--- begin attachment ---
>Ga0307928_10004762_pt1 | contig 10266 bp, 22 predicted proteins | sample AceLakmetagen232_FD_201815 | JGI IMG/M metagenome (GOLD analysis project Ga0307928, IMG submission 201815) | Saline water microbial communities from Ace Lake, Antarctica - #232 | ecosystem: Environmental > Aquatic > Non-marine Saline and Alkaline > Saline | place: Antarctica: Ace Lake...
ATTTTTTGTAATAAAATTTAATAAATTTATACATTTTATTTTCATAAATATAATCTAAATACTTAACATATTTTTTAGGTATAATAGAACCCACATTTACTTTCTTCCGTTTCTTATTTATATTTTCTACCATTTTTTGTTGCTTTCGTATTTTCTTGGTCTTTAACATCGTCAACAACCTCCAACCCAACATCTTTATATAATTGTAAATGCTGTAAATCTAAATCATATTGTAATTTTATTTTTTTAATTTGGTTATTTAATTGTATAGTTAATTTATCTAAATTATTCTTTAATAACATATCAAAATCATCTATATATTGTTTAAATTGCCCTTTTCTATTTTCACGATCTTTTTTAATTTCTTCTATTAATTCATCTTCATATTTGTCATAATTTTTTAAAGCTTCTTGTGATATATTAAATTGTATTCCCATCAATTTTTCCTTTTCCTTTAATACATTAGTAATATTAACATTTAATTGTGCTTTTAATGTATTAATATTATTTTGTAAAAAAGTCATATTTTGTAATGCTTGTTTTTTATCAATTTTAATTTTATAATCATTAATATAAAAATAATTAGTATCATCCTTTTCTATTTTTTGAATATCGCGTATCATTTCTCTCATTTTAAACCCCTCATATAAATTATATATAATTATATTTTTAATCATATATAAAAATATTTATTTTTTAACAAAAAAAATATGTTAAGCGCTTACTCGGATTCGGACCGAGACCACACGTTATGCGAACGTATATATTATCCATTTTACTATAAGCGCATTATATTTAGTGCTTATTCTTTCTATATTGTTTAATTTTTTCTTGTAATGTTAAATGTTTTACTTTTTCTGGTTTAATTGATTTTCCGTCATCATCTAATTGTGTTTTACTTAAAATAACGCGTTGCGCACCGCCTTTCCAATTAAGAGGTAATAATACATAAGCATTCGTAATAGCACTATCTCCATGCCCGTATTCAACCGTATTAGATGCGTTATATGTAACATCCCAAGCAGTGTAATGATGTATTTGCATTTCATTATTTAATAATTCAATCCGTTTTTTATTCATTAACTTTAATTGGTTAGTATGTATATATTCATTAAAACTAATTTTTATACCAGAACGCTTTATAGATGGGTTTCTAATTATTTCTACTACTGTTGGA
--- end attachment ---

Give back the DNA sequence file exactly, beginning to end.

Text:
>Ga0307928_10004762_pt1 | contig 10266 bp, 22 predicted proteins | sample AceLakmetagen232_FD_201815 | JGI IMG/M metagenome (GOLD analysis project Ga0307928, IMG submission 201815) | Saline water microbial communities from Ace Lake, Antarctica - #232 | ecosystem: Environmental > Aquatic > Non-marine Saline and Alkaline > Saline | place: Antarctica: Ace Lake...
ATTTTTTGTAATAAAATTTAATAAATTTATACATTTTATTTTCATAAATATAATCTAAATACTTAACATATTTTTTAGGTATAATAGAACCCACATTTACTTTCTTCCGTTTCTTATTTATATTTTCTACCATTTTTTGTTGCTTTCGTATTTTCTTGGTCTTTAACATCGTCAACAACCTCCAACCCAACATCTTTATATAATTGTAAATGCTGTAAATCTAAATCATATTGTAATTTTATTTTTTTAATTTGGTTATTTAATTGTATAGTTAATTTATCTAAATTATTCTTTAATAACATATCAAAATCATCTATATATTGTTTAAATTGCCCTTTTCTATTTTCACGATCTTTTTTAATTTCTTCTATTAATTCATCTTCATATTTGTCATAATTTTTTAAAGCTTCTTGTGATATATTAAATTGTATTCCCATCAATTTTTCCTTTTCCTTTAATACATTAGTAATATTAACATTTAATTGTGCTTTTAATGTATTAATATTATTTTGTAAAAAAGTCATATTTTGTAATGCTTGTTTTTTATCAATTTTAATTTTATAATCATTAATATAAAAATAATTAGTATCATCCTTTTCTATTTTTTGAATATCGCGTATCATTTCTCTCATTTTAAACCCCTCATATAAATTATATATAATTATATTTTTAATCATATATAAAAATATTTATTTTTTAACAAAAAAAATATGTTAAGCGCTTACTCGGATTCGGACCGAGACCACACGTTATGCGAACGTATATATTATCCATTTTACTATAAGCGCATTATATTTAGTGCTTATTCTTTCTATATTGTTTAATTTTTTCTTGTAATGTTAAATGTTTTACTTTTTCTGGTTTAATTGATTTTCCGTCATCATCTAATTGTGTTTTACTTAAAATAACGCGTTGCGCACCGCCTTTCCAATTAAGAGGTAATAATACATAAGCATTCGTAATAGCACTATCTCCATGCCCGTATTCAACCGTATTAGATGCGTTATATGTAACATCCCAAGCAGTGTAATGATGTATTTGCATTTCATTATTTAATAATTCAATCCGTTTTTTATTCATTAACTTTAATTGGTTAGTATGTATATATTCATTAAAACTAATTTTTATACCAGAACGCTTTATAGATGGGTTTCTAATTATTTCTACTACTGTTGGA